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I’m quite fast making shopping lists via handwriting, and I think I’m not alone using small notes instead of trying to make lists in my phone. But when I come to the store and they give me a discount if, and only if, I fill out a form with my personal details. More than once these handwriting forms have vertical support lines which I feel makes my handwriting worse, since I need to concentrate on the horizontal spacing as well as the horizontal size of my handwritten letters.

Are the vertical support lines useful – or could they be omitted altogether making the handwriting easier?

vertical support lines

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Harder to write within comb field = Takes longer time to fill out = Clearer handwriting ? –  JeroenEijkhof Nov 30 '12 at 5:59
    
@JeroenEijkhof Good one - didn't think of it that way :-) –  Benny Skogberg Nov 30 '12 at 7:05

4 Answers 4

up vote 33 down vote accepted

The vertical support lines, generally, aren't there for the person completing the form, but instead for the person / computer reading it. So that they can ensure they have the correct data, it needs to be as clear as possible, that's why they ask you to complete each word letter by letter spaced significantly so as to determine what the character might be.

Unfortunately, many people's handwriting in this day and age (myself included) is pretty poor. Without the vertical separation, it would be hard for a human (let alone a computer) to decipher what was actually written on the form.

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+1 for funny and sad at the same time! –  Benny Skogberg Nov 26 '12 at 13:10
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this is be particularly true for doctors :) I never get a single word from their notice... –  leMoisela Nov 26 '12 at 13:23
    
+1, I had a teacher in 2003 that wrote almost everything using a squiggly line. No loops or anything like you should see in cursive... It was impossible to read anything handwritten he gave us. –  Izkata Nov 26 '12 at 19:01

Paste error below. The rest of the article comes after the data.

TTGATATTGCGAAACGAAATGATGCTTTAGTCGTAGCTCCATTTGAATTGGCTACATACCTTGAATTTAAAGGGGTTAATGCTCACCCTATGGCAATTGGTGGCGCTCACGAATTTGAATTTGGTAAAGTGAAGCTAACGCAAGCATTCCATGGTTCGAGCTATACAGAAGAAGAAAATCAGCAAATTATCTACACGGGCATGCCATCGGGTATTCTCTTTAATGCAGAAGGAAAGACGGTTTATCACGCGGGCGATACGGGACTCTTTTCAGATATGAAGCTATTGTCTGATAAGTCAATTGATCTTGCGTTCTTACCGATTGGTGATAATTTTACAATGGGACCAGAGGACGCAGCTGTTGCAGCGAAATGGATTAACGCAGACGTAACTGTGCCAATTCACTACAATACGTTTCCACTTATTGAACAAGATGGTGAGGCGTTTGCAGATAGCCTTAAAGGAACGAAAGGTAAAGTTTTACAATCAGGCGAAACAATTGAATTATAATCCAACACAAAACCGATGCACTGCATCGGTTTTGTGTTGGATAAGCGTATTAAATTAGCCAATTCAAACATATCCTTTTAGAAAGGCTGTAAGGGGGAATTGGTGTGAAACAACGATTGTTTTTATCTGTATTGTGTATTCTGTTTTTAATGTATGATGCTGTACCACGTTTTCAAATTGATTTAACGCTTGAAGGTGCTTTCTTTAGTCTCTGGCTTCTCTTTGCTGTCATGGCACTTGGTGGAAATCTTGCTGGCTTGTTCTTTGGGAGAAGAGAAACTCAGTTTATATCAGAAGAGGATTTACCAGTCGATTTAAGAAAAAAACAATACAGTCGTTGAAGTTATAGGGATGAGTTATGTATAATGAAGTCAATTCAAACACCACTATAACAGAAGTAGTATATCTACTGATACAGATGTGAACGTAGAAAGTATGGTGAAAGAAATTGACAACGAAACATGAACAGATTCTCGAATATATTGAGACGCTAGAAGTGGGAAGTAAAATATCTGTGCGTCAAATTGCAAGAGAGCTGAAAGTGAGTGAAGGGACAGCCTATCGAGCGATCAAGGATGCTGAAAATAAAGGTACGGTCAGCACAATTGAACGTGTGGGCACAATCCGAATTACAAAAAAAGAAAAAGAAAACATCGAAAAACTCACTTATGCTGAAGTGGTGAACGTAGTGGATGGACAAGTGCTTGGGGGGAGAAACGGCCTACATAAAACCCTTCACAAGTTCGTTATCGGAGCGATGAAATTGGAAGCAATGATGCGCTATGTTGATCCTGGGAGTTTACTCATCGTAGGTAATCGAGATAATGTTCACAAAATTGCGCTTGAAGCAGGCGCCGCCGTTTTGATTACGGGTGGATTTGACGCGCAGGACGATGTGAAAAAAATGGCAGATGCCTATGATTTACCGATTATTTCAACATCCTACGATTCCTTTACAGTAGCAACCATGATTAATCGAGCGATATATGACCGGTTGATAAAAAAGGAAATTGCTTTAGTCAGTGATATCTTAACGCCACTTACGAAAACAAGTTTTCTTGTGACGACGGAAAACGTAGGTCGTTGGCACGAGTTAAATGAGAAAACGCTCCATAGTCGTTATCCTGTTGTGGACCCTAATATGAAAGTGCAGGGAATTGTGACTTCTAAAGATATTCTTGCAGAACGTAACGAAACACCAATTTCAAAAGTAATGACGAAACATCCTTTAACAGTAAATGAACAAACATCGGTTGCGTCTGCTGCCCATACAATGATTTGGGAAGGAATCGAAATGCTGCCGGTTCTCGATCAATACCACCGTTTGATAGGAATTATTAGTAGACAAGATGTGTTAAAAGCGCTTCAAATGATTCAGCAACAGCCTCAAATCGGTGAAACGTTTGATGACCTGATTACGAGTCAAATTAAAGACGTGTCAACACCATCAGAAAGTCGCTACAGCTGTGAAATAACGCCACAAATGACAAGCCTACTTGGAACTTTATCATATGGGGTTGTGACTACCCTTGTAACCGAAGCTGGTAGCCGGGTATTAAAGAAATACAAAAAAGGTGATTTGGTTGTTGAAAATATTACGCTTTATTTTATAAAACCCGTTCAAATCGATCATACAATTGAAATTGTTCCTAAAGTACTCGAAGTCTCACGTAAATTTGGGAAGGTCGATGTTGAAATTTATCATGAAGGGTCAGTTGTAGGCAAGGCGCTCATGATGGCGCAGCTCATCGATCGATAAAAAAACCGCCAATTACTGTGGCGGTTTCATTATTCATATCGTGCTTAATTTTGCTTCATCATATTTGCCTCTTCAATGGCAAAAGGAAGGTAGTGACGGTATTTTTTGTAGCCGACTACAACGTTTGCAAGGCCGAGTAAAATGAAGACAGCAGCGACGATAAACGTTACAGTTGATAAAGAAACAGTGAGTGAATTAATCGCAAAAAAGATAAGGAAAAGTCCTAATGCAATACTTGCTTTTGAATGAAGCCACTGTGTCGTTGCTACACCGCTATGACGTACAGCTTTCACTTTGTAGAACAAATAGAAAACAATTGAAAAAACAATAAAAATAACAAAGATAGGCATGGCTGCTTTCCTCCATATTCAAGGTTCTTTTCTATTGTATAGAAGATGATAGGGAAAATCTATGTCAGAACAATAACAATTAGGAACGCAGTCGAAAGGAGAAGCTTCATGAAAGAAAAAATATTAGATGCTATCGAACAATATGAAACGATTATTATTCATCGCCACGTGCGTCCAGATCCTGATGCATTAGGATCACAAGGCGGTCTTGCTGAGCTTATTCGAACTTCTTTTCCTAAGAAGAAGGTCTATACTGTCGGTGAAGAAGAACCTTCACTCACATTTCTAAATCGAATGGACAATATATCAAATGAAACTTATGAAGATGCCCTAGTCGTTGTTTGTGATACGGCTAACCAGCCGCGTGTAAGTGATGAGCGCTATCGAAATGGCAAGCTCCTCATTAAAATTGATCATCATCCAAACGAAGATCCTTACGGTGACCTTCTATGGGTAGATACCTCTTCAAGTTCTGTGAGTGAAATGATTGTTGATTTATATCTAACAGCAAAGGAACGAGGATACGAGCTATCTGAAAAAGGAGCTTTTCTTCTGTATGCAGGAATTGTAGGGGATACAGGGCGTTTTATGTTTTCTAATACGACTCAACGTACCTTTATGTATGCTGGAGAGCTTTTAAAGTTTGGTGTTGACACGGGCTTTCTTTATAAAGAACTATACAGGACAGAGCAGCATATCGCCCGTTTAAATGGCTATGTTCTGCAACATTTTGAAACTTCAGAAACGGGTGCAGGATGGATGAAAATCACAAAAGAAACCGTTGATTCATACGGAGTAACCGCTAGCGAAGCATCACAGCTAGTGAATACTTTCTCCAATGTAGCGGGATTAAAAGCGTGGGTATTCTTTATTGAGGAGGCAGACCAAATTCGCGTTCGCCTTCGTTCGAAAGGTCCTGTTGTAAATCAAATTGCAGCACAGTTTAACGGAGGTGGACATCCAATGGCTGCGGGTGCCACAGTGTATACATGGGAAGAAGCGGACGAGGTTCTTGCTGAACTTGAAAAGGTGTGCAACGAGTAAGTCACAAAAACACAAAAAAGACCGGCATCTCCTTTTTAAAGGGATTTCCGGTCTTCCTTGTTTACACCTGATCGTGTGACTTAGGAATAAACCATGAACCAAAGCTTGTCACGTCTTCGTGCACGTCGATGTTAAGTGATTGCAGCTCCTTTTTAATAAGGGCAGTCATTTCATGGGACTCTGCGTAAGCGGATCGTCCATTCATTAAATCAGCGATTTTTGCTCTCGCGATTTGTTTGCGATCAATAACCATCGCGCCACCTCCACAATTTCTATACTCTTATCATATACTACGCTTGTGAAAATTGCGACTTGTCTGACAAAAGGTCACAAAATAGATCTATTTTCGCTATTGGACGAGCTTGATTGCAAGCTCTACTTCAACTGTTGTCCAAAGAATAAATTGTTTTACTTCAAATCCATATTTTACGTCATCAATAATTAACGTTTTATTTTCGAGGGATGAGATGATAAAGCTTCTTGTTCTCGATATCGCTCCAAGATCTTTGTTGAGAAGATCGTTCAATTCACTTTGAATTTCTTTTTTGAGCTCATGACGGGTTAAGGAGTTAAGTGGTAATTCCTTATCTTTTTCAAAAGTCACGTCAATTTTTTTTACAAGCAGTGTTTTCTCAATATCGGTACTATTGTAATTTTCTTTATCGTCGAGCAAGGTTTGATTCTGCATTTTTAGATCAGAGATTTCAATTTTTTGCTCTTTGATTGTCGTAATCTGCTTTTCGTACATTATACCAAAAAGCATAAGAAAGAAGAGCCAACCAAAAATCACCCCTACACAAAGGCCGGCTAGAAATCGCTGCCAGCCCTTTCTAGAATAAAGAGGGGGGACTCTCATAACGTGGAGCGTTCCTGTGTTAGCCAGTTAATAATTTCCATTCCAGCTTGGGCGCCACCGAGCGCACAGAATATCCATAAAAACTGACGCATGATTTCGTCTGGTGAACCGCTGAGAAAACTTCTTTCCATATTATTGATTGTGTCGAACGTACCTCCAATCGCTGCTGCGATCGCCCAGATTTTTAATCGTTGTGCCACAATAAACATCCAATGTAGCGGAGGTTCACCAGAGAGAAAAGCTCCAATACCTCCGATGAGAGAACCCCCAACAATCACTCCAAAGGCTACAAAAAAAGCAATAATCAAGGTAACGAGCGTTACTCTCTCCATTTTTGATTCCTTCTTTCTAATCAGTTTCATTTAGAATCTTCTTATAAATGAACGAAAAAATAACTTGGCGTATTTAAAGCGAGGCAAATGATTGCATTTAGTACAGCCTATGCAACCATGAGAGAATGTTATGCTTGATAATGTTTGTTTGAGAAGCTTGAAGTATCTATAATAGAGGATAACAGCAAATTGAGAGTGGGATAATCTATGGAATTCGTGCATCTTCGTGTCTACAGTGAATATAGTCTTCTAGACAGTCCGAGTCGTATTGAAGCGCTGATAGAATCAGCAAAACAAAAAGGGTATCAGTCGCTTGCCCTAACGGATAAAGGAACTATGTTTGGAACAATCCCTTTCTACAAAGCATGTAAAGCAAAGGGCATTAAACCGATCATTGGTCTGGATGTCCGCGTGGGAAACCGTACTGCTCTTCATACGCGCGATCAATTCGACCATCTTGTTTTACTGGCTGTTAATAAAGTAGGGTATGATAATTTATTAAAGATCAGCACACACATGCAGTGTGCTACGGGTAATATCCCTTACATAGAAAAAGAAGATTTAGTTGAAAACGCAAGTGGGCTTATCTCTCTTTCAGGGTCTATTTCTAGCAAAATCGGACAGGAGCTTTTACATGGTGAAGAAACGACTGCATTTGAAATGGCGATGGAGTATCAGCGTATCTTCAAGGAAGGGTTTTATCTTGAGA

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It has been shown that combs do not improve legibility (see my main reply to the original question, below), so while the logic in your thinking seems plausible, it doesn't play out in real life. –  Formulate Information Design Dec 1 '12 at 7:35
    
@FormulateInformationDesign Thanks for your comment (and the downvote), but I would disagree. I know you have referenced a study, and the findings cannot be denied. But the study was conducted a fair while ago now. OCR systems have improved over this time. We have to remember that the use of comb fields is predominantly for the transfer of form information onto a database, usually via an OCR system. Joined handwriting differing from person to person would make it impossible for the OCR to decipher, whereas separated capitals provide a constant for the OCR to recognise. –  Daniel Meade Dec 1 '12 at 9:19

These are known as "Comb fields" and make it easier for your handwriting to be recognized by OCR software. Combed fields also slow down the writer, often making each character easier to read whether OCR is used or not.

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Except the person filling out that particular form seems to be really bad at it. They placed an I right on a line, and the numbers in the year missed the boxes entirely. –  asmeurer Nov 30 '12 at 3:36
    
+1 For "Comb Field" definition. –  JeroenEijkhof Nov 30 '12 at 5:56

In 1980, a researcher named Pam Wright investigated the combs issue and found that:

  • combs slow the user down; and
  • combs do not improve legibility.

The published article was “Strategy and Tactics in the Design of Forms”, in Visible Language, Vol. 14, No. 2 and it can be requested from the Medical Research Council in the UK and is mentioned in Rob Barnett's comprehensive book "Forms for People".

Hope this helps,

Jessica

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+1 For an awesome reference –  JeroenEijkhof Nov 30 '12 at 6:29

In addition to being easier to scan for OCR systems, such comb fields may also be used to give a hint about the required/expected length.

E.g. in your example it is clear that "DAY" should be 2 characters long and "YEAR" should be 4 characters long (I'm curios why they don't want a numerical month here).

So it's some kind of "validation", especially for fixed-length fields.

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That's another issue with these. If you happen to have a really long name, it might not fit, even though there might not actually be any technical restriction on the length of the field where the data ends up being stored. –  asmeurer Nov 30 '12 at 3:37

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